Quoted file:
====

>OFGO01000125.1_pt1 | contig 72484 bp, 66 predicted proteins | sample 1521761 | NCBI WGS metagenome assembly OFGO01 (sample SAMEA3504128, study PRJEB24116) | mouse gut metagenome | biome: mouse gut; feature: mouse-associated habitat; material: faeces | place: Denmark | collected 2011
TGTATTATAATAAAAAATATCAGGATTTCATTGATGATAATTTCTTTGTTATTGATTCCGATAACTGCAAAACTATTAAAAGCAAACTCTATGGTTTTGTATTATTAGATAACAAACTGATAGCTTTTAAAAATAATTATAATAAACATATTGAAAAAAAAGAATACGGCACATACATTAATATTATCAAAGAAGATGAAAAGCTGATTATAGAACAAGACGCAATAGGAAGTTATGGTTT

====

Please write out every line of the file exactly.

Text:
>OFGO01000125.1_pt1 | contig 72484 bp, 66 predicted proteins | sample 1521761 | NCBI WGS metagenome assembly OFGO01 (sample SAMEA3504128, study PRJEB24116) | mouse gut metagenome | biome: mouse gut; feature: mouse-associated habitat; material: faeces | place: Denmark | collected 2011
TGTATTATAATAAAAAATATCAGGATTTCATTGATGATAATTTCTTTGTTATTGATTCCGATAACTGCAAAACTATTAAAAGCAAACTCTATGGTTTTGTATTATTAGATAACAAACTGATAGCTTTTAAAAATAATTATAATAAACATATTGAAAAAAAAGAATACGGCACATACATTAATATTATCAAAGAAGATGAAAAGCTGATTATAGAACAAGACGCAATAGGAAGTTATGGTTT